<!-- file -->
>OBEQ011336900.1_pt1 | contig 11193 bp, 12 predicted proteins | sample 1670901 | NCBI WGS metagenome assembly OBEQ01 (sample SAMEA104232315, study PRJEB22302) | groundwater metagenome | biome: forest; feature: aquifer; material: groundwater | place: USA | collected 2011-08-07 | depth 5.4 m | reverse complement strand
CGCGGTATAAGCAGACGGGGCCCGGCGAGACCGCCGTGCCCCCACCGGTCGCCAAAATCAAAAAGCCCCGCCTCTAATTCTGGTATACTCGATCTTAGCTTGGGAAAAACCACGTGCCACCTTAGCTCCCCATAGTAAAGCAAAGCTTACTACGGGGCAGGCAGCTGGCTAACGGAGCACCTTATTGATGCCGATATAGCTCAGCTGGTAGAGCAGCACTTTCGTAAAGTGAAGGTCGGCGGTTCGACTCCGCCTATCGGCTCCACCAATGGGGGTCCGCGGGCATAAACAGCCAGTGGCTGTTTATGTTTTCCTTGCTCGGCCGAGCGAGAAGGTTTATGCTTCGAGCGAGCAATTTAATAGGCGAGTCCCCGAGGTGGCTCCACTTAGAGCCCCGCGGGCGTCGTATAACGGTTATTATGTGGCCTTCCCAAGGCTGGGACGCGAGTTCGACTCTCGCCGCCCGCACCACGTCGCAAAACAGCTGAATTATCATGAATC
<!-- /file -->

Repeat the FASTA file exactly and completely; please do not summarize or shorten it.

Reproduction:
>OBEQ011336900.1_pt1 | contig 11193 bp, 12 predicted proteins | sample 1670901 | NCBI WGS metagenome assembly OBEQ01 (sample SAMEA104232315, study PRJEB22302) | groundwater metagenome | biome: forest; feature: aquifer; material: groundwater | place: USA | collected 2011-08-07 | depth 5.4 m | reverse complement strand
CGCGGTATAAGCAGACGGGGCCCGGCGAGACCGCCGTGCCCCCACCGGTCGCCAAAATCAAAAAGCCCCGCCTCTAATTCTGGTATACTCGATCTTAGCTTGGGAAAAACCACGTGCCACCTTAGCTCCCCATAGTAAAGCAAAGCTTACTACGGGGCAGGCAGCTGGCTAACGGAGCACCTTATTGATGCCGATATAGCTCAGCTGGTAGAGCAGCACTTTCGTAAAGTGAAGGTCGGCGGTTCGACTCCGCCTATCGGCTCCACCAATGGGGGTCCGCGGGCATAAACAGCCAGTGGCTGTTTATGTTTTCCTTGCTCGGCCGAGCGAGAAGGTTTATGCTTCGAGCGAGCAATTTAATAGGCGAGTCCCCGAGGTGGCTCCACTTAGAGCCCCGCGGGCGTCGTATAACGGTTATTATGTGGCCTTCCCAAGGCTGGGACGCGAGTTCGACTCTCGCCGCCCGCACCACGTCGCAAAACAGCTGAATTATCATGAATC